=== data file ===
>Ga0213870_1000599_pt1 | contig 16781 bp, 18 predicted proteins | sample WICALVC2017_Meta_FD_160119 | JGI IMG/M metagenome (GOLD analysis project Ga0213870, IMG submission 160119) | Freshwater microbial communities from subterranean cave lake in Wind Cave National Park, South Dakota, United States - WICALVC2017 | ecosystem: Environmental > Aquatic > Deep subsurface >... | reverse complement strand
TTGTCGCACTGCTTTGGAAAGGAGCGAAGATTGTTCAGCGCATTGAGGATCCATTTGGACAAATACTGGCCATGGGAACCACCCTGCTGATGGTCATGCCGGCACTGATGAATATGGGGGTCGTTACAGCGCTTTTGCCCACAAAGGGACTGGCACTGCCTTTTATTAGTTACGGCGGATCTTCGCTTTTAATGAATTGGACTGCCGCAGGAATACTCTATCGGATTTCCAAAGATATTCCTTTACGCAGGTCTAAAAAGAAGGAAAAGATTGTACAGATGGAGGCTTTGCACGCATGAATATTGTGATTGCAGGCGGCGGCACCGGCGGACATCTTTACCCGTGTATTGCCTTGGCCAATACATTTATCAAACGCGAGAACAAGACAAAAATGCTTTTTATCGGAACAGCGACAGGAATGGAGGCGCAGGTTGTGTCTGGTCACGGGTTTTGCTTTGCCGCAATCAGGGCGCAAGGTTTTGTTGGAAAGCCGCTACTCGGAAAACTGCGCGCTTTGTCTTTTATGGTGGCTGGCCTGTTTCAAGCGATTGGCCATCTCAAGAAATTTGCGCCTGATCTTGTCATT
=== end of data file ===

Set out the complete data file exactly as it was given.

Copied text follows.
>Ga0213870_1000599_pt1 | contig 16781 bp, 18 predicted proteins | sample WICALVC2017_Meta_FD_160119 | JGI IMG/M metagenome (GOLD analysis project Ga0213870, IMG submission 160119) | Freshwater microbial communities from subterranean cave lake in Wind Cave National Park, South Dakota, United States - WICALVC2017 | ecosystem: Environmental > Aquatic > Deep subsurface >... | reverse complement strand
TTGTCGCACTGCTTTGGAAAGGAGCGAAGATTGTTCAGCGCATTGAGGATCCATTTGGACAAATACTGGCCATGGGAACCACCCTGCTGATGGTCATGCCGGCACTGATGAATATGGGGGTCGTTACAGCGCTTTTGCCCACAAAGGGACTGGCACTGCCTTTTATTAGTTACGGCGGATCTTCGCTTTTAATGAATTGGACTGCCGCAGGAATACTCTATCGGATTTCCAAAGATATTCCTTTACGCAGGTCTAAAAAGAAGGAAAAGATTGTACAGATGGAGGCTTTGCACGCATGAATATTGTGATTGCAGGCGGCGGCACCGGCGGACATCTTTACCCGTGTATTGCCTTGGCCAATACATTTATCAAACGCGAGAACAAGACAAAAATGCTTTTTATCGGAACAGCGACAGGAATGGAGGCGCAGGTTGTGTCTGGTCACGGGTTTTGCTTTGCCGCAATCAGGGCGCAAGGTTTTGTTGGAAAGCCGCTACTCGGAAAACTGCGCGCTTTGTCTTTTATGGTGGCTGGCCTGTTTCAAGCGATTGGCCATCTCAAGAAATTTGCGCCTGATCTTGTCATT